Introduction: Restoring Old Soviet Hand Drill
I bought this drill for 50UAH (about $2) on a flea market. It's an old soviet made hand drill...
So I restored it...
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I took the handle off first. Cause it was easy.
Then I took the chuck off. It had a lot going on inside... but I endured everything.
Then things went a bit more complicated since in order to disassembly the rest of the thing I had to removethose two particular pins and I had nothing suitable to apply to this situation. So I took a broken drill bit and grinded it into a tool of perfect configuration to do the job.
I took everything apart.
I degreaced all parts using acetone.
And a tooth brush.
Paintstripper helped me to strip some paint.
And a wire brush helped me to remove all the junk from the details.
And even smaller wire brush helped me to remove the junk even further... in places iconceivable for such large and clumsy brush as previous one.
The long handle (that's how I decided to call it) was sanded down to a nice condition...
And that thing that was holding... THE SMALL HANDLE captured in its ever rotating purgatory... was comromised by the means of angle grinder to relese the little wooden thing.
The little wooden thing was sanded down then.
I used felt buffing wheel with some chrome oxide polishing paste to buff the parts I wanted to get buffed, and you can see how the drill would looked like would I haven't proceed further with painting. I was kind of cool, and I kind of regreat a bit that I just didn't gave it a clear coat at that point. But I wanted to restore the thing to its initial look, like for authenticity... kind of.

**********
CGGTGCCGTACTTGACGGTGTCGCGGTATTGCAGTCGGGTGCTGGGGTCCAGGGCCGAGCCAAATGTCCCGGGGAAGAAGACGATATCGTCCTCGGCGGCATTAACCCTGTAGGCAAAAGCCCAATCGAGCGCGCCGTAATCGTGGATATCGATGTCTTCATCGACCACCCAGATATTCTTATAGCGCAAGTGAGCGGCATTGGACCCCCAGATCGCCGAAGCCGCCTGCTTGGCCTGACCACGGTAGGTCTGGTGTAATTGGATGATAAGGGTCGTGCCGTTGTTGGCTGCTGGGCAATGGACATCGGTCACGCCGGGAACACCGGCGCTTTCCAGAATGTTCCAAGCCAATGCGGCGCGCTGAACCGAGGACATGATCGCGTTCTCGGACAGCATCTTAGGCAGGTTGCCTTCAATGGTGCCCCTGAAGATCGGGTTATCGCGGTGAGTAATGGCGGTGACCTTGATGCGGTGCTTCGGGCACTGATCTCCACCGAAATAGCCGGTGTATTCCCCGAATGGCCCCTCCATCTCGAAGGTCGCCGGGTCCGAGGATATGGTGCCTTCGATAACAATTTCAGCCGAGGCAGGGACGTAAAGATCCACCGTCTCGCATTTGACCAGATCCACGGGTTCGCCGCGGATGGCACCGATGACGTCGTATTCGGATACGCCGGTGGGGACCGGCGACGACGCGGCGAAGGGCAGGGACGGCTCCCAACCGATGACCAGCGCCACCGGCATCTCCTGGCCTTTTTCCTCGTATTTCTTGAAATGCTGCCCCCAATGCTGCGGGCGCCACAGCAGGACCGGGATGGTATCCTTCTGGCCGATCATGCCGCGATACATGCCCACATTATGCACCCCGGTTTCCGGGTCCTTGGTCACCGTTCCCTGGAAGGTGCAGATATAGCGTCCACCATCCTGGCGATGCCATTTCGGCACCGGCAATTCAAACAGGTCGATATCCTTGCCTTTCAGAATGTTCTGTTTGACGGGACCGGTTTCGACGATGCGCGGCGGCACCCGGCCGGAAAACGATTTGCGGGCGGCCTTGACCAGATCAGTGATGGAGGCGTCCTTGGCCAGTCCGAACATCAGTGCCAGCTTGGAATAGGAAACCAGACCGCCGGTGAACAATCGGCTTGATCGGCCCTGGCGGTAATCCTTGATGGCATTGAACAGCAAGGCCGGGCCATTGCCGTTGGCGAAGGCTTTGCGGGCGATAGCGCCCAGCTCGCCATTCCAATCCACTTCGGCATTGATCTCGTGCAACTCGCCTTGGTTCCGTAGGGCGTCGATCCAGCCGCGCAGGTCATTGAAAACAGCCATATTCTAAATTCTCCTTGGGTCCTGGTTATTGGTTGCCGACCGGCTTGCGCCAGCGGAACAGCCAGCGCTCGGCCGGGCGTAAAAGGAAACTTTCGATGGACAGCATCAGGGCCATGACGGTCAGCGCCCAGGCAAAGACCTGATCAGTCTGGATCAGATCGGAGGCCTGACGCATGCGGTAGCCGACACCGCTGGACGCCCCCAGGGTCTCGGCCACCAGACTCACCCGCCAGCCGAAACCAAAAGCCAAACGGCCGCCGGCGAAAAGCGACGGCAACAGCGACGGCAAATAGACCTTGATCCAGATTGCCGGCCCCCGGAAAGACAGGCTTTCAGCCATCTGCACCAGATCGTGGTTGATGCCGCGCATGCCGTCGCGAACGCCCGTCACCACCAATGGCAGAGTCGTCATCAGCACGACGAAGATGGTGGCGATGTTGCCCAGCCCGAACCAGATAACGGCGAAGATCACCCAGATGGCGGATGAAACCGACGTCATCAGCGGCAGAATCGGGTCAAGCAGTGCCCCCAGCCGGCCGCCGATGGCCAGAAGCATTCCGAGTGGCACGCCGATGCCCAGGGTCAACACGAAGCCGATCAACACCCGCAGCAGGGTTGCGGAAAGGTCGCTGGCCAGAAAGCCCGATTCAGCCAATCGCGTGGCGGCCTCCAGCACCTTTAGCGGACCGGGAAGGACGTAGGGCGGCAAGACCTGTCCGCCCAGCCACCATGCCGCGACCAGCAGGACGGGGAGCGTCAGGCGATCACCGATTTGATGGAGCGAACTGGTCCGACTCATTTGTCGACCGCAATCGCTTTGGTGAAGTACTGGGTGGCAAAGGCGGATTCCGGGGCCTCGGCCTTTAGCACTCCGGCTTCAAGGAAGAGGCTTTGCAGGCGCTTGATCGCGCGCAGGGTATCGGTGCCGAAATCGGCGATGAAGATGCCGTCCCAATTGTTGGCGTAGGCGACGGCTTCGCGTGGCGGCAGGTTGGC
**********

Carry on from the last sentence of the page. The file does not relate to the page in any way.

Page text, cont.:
Anyway, as a next step I prepared the parts I had to paint by masking all the bits I didn't want to paint.
And I cleaned everything with acetone later to remove all the greace from handeling.
FIrstly I used a couple of coats of primer.
And then I painted parts black and red... just the way they were designed by some particular soviet engineer whose name is a complete mistery for everyone.
The handles (both the long one and the little wooden one) were treated with a couple of coats of linseed oil of aproximatelly the same time period of production (it still works).
I'm too lazy to explain this...
And the chuck was reassembled.
To e honest it took me more than a year to finish this projects. It sometimes happens, and I elieve a good portion of you can understand that this happens... I'm not so hopefull about the humanity and myself mostly as to about understand WHY this happens... but who cares, I finished it eventually... and it looks good...
But the last page of this instructable is the next one...
so this is it for now, thank you for your attention, and have a nice restoration!
Second Prize in the
Fix It Contest